It has been revealed that road traffic crashes and fatalities in South Africa cost the country an exorbitant R143 billion, or 3,4% of GDP, in 2015.

Kobus Labuschagne, Chief Engineer of Traffic Engineering at the Gauteng Department of Roads and Transport, made these revelations while presenting the cost of road crashes at the 2017 Southern African Transport Conference (SATC) held in Pretoria from 10-13 July.

He said it was estimated that 13 591 people died on South Africa’s roads in 2015.  About 62 520 people were seriously injured and a further 202 509 slightly injured on that year alone.

A further 1 429 794 people were involved in road traffic crashes without sustaining any injuries. Fin24 reports that Labuschagne explained that using historical data, estimations are that the ratio of serious injuries to fatalities was 4.6:1 and the ratio for slight injuries to fatalities was 14.9:1 in 2015.

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“Human casualty costs accounted for 69,3% of the total crash cost, while vehicle repairs accounted for 14,9% and related incident costs 15,8%,” he was quoted as saying by Fin24.

Prior to 2016, the last cost estimation for road traffic crashes was published in 2004 by the Department of Transport, highlighting the difficult process of obtaining useable data of South African-based road traffic crashes costs and related research.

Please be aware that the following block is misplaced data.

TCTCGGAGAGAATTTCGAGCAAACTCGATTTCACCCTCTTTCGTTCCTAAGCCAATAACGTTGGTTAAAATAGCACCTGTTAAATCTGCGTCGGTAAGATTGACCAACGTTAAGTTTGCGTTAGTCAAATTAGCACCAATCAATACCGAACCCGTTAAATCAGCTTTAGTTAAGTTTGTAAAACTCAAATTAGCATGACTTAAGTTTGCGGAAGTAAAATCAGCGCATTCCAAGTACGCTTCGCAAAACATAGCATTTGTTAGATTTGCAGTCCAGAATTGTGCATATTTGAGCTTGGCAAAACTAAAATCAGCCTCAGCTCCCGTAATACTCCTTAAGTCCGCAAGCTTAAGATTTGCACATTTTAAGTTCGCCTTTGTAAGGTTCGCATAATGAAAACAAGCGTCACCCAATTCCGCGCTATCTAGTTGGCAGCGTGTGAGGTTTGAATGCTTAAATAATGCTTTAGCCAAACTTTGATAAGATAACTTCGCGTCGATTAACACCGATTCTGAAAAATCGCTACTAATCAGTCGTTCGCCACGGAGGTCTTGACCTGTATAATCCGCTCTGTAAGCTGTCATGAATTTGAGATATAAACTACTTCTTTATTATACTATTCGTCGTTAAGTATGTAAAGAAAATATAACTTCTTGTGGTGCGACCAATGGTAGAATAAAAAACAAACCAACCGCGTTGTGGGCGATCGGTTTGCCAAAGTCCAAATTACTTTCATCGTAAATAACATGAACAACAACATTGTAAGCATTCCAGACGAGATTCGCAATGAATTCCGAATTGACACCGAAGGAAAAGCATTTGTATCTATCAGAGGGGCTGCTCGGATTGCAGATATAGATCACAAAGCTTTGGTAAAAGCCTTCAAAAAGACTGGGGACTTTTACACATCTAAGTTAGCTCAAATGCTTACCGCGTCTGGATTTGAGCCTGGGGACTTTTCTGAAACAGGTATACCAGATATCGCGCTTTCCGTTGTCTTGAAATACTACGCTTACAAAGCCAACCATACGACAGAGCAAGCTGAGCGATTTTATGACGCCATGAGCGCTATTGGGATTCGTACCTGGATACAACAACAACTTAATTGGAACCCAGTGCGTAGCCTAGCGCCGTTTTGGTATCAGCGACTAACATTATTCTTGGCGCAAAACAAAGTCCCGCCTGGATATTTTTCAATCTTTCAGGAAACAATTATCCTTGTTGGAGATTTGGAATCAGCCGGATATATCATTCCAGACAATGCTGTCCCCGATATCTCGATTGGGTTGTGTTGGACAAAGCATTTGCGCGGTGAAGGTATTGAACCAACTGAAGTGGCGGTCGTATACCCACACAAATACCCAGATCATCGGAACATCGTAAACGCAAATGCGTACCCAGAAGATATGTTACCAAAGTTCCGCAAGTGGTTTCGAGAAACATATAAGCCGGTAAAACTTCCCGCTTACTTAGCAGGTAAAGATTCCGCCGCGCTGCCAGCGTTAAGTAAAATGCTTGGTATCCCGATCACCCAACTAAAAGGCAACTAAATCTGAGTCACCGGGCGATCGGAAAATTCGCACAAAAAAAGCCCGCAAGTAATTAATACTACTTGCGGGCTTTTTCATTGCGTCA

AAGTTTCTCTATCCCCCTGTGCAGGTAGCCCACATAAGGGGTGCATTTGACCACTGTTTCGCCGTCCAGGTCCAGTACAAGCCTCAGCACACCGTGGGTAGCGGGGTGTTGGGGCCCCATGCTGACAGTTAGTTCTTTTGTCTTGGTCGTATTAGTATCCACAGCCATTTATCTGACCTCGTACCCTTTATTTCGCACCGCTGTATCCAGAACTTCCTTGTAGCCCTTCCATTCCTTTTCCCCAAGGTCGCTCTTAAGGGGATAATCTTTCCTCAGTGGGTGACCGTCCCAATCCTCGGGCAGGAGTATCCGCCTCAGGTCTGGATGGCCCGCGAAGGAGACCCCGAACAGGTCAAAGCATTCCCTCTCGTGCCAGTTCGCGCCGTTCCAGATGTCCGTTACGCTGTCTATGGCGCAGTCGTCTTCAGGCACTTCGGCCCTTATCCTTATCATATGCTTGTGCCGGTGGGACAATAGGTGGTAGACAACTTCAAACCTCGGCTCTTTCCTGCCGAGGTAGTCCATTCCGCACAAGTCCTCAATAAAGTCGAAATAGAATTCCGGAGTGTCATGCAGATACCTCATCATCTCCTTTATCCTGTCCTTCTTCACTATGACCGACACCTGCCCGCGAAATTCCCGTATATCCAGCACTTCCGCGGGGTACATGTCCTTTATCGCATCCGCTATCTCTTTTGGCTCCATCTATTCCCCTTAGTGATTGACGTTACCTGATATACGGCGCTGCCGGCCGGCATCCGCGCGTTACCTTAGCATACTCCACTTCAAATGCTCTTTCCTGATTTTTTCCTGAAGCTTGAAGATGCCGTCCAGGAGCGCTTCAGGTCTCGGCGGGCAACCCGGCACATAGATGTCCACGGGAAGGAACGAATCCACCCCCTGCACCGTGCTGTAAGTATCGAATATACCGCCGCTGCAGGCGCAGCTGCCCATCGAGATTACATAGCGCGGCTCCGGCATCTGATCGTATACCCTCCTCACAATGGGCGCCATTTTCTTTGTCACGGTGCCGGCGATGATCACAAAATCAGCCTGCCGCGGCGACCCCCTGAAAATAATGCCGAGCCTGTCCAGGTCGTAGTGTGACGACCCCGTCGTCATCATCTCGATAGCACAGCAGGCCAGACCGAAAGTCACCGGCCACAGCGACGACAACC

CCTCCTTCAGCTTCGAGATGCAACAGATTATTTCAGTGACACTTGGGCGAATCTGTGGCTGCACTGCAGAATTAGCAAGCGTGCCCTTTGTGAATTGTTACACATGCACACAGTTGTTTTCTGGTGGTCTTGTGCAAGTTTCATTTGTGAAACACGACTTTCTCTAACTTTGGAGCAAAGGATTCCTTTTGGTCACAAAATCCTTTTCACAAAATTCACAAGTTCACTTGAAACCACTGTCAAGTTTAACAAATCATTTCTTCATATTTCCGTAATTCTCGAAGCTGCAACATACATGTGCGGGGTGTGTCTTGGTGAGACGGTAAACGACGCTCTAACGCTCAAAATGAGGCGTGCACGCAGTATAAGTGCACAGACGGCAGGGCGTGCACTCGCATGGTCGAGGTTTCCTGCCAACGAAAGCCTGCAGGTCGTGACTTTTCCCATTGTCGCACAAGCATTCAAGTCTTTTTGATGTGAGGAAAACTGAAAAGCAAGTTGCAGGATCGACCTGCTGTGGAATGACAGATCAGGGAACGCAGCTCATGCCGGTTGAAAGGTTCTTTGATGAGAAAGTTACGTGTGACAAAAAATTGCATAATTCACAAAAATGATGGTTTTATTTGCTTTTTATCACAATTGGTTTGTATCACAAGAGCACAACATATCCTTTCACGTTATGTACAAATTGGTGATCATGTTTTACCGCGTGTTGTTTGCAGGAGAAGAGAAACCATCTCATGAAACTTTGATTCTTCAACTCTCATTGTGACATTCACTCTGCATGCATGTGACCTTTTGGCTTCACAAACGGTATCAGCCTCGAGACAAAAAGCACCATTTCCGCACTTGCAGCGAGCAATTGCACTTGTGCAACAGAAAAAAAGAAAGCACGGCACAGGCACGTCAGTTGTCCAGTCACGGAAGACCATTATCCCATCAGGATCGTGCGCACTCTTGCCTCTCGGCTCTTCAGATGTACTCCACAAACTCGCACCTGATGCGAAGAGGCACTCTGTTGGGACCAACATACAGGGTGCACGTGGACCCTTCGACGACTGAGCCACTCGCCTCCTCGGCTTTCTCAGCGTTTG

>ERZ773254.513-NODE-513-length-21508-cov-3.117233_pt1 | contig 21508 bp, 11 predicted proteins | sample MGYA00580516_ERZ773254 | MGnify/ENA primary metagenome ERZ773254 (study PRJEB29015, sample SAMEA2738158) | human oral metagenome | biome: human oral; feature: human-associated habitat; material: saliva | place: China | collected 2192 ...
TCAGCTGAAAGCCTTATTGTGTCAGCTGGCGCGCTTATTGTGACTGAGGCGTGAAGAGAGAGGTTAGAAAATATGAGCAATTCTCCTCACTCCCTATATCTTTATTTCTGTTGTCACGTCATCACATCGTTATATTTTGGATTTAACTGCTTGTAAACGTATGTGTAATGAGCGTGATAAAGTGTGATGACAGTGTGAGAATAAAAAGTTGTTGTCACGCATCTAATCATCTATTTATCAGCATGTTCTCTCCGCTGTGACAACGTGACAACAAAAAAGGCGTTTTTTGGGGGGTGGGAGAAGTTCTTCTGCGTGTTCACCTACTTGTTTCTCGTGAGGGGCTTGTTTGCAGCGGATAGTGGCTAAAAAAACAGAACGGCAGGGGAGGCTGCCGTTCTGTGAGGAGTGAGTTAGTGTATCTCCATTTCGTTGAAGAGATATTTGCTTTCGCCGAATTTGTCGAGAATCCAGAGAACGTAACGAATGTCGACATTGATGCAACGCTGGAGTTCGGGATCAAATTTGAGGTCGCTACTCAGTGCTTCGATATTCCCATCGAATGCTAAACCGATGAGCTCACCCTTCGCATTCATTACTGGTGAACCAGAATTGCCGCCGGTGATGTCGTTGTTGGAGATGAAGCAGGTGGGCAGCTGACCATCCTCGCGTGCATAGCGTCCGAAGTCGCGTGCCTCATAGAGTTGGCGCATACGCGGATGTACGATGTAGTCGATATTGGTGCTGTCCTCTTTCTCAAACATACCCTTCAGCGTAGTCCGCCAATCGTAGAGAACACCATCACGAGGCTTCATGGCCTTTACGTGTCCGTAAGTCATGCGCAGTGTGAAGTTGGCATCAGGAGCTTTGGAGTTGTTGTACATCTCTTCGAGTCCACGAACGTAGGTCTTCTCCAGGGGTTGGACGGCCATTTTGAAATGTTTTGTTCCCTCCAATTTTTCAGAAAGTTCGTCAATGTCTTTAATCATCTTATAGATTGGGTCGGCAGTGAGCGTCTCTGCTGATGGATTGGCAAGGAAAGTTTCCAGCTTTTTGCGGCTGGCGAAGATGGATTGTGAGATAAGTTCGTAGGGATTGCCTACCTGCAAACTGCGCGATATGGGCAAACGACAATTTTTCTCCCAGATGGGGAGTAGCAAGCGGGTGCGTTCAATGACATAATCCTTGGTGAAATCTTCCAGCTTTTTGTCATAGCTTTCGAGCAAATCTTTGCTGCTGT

Labuschagne believes good recording systems and databases typically contain a plethora of data elements, including the severity of crashes and the injuries sustained, as well as road user type, gender and age, dates and times, type, location and road conditions and the type of vehicle involved.

IOL reports the Road Accident Fund (RAF) reported a 46% rise in revenue to R33,2 billion for the 2015/16 financial year. The average value of claims paid according to RAF, increased by 24% from R114 969 to R143 127 in this financial period, while claims processing improved by 15% to R32.3 billion.

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Meanwhile, according to the Department of Transport, about 80% of road fatalities involve males between the ages of 19-35 and the World Health Organisation’s global research shows that traffic injuries are the leading cause of death among people aged 15-29.

Underestimating danger, speeding, late-night driving, distracted driving, not wearing safety belts, driving under the influence and inexperience account for increased risk of fatalities and car crashes.

Head of Technical Marketing for Discovery Insure, Precious Nduli, explains: “Underpinned by key insights from the science of Behavioural Economics, our Vitality programme offers a powerful tool through which to monitor, track and reward good driving.

“The chances of being involved in an accident are 10 times higher between 11pm and 4.30am. We have even taken data from our Discovery Insure Driving Challenge and compared our young drivers’ behaviour with all other age groups who are not Discovery clients, and they perform better on these measures. It is evident that our young drivers are better than the average older driver who is a non-Discovery Insure client because they get immediate feedback on their driving and also get rewarded,” Nduli says.

Additional reporting by IOL and Fin24